Researchers at Dana-Farber Cancer Institute have developed a 24-hour test that can predict which cancer treatments are more likely to work against tumors.
A 24-hour test can predict which treatment agent is likely to work against tumors, which personalizes cancer treatment, according to research published online in Cell.
Researchers from the Dana Farber Cancer Institute in Boston used Dynamic BH3 Profiling (DBP), which is designed to detect apoptosis, in order to determine which agent can work against particular tumors. The test consistently predicted the “winner” among many drugs tested in various cancer cells, the researchers noted, and the answer was generally produced within 16 hours.
“We demonstrated that [the test] can be exploited to select among many therapies the one that it is best for a single tumor,” the authors wrote. “We also demonstrated that it can select among many patients those that are most likely to respond to a single therapy.”
The DBP process can effectively trigger apoptosis in the tumor cells, which generally takes several days. But with the test, which can be used directly on patient samples, the method is more powerful and can more effectively kill the cancer.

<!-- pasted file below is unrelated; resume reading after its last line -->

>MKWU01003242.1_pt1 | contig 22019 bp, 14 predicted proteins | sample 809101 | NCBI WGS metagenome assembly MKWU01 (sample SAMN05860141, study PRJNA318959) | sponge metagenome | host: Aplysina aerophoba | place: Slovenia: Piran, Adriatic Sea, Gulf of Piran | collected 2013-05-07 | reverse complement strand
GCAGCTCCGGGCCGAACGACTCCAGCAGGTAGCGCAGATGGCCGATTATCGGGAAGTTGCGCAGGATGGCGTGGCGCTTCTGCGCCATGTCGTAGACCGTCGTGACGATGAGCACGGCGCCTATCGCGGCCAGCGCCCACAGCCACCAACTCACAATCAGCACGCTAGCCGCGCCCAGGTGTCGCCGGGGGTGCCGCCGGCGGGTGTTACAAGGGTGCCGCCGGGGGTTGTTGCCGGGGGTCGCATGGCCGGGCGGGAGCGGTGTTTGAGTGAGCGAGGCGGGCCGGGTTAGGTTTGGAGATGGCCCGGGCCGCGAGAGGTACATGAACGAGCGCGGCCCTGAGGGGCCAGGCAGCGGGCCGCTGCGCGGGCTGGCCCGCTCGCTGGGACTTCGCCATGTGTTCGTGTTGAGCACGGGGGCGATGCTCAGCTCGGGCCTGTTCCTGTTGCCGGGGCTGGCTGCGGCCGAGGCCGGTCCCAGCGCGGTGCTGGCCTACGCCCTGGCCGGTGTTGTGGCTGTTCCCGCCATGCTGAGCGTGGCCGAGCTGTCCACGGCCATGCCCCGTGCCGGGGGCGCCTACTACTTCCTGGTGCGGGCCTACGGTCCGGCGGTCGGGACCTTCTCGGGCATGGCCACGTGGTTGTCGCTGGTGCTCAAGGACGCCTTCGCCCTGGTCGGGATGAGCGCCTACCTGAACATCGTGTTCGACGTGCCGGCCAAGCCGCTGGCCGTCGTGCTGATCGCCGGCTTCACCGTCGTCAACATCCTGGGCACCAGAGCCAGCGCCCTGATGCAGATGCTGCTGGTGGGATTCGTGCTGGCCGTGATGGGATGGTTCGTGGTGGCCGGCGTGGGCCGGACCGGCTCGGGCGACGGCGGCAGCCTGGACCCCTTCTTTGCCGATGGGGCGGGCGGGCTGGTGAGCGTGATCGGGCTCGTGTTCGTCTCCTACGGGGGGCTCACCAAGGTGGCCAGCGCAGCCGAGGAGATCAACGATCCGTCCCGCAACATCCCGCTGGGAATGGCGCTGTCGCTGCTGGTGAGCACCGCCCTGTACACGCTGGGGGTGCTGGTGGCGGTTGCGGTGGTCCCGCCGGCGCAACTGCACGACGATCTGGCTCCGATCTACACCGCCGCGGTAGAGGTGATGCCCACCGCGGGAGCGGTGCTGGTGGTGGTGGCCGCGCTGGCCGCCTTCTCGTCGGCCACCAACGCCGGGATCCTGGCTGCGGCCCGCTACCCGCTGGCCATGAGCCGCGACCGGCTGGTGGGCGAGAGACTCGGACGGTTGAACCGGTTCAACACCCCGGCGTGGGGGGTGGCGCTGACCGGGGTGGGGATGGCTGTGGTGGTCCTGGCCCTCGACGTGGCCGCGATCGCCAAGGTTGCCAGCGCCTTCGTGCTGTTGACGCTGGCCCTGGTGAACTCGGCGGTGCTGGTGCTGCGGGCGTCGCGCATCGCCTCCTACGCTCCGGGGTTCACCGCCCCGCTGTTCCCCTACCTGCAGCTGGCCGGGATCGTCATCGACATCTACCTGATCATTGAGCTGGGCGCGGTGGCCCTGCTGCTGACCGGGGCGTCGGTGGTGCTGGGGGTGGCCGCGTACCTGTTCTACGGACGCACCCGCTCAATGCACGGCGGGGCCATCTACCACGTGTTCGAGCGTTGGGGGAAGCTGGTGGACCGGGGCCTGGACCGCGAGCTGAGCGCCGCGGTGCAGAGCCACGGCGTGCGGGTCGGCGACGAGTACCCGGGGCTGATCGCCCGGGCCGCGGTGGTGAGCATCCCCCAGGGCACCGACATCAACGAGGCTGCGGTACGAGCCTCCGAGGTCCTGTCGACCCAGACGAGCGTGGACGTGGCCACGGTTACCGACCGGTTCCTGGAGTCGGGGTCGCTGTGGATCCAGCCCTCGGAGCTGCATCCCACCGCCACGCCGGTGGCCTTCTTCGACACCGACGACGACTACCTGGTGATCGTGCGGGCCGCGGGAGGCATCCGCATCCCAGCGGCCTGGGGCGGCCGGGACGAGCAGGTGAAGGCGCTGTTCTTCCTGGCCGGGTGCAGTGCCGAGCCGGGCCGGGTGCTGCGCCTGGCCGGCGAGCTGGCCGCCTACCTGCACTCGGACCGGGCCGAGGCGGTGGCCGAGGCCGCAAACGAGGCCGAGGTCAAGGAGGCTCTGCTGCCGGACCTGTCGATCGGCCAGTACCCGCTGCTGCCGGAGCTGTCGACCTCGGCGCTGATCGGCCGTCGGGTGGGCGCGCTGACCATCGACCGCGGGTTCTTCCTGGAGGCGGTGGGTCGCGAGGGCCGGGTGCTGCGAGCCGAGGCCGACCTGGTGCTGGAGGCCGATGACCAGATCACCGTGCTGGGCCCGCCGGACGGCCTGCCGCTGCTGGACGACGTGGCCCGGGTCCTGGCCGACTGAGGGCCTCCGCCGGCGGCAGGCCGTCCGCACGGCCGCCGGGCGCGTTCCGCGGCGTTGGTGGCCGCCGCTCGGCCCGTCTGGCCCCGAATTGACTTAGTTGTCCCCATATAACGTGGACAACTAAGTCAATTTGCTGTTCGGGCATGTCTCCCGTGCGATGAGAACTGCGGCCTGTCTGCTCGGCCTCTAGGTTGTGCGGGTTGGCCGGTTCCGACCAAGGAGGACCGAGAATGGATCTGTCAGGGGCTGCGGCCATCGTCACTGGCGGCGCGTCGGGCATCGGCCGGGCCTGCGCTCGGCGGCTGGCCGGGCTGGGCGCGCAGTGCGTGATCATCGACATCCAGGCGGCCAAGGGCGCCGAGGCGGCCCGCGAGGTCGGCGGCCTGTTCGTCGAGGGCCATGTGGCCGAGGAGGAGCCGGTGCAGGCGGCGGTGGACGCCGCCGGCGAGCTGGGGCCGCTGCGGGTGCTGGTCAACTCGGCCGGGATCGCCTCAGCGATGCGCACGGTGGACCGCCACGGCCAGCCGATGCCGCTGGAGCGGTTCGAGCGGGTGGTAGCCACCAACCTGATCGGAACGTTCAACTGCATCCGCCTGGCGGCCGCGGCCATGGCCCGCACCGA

“Regardless of the pathway inhibited, or what kind of cell the cancer started in, early drug induced death signaling predicted later cytotoxicity,” explained study leader Anthony Letai, MD, PhD. “We can take an early peek to see if the cancer cell is being pushed toward death. What makes this especially powerful is that we’re not restricted to using one drug at a time — it can test the effectiveness of combinations.”
The test was demonstrated on various cancers, such as non-small cell lung cancers, breast cancers, colon cancers, leukemia, lymphoma, and multiple myeloma. DBP was used to predict which tumors would respond strongly to carboplatin in 16 ovarian cancer patient samples. Those patients whose cells responded strongly in the laboratory had longer delays before their disease progressed.
DBP testing requires living tumor cells that were removed from the patients during surgery or a biopsy, or were frozen in a way that leaves the cells viable, the researchers pointed out. The test does not work on samples that have been preserved in formalin.
“This new technique represents a completely novel approach to precision medicine because we can test possible treatment directly on patient samples to guide cancer therapy,” concluded Joan Montero, PhD, the first author on the report.
Clinical trials testing DBP have already begun, noted a press release.